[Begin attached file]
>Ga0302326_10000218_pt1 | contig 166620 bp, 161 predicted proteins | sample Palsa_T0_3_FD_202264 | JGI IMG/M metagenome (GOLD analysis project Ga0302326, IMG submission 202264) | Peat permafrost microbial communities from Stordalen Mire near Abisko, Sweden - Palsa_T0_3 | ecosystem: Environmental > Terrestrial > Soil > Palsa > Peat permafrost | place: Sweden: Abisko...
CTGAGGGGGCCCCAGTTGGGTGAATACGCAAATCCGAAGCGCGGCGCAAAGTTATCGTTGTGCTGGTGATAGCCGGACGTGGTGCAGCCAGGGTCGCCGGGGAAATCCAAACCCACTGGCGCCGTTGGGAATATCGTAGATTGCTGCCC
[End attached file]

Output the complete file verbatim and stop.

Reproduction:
>Ga0302326_10000218_pt1 | contig 166620 bp, 161 predicted proteins | sample Palsa_T0_3_FD_202264 | JGI IMG/M metagenome (GOLD analysis project Ga0302326, IMG submission 202264) | Peat permafrost microbial communities from Stordalen Mire near Abisko, Sweden - Palsa_T0_3 | ecosystem: Environmental > Terrestrial > Soil > Palsa > Peat permafrost | place: Sweden: Abisko...
CTGAGGGGGCCCCAGTTGGGTGAATACGCAAATCCGAAGCGCGGCGCAAAGTTATCGTTGTGCTGGTGATAGCCGGACGTGGTGCAGCCAGGGTCGCCGGGGAAATCCAAACCCACTGGCGCCGTTGGGAATATCGTAGATTGCTGCCC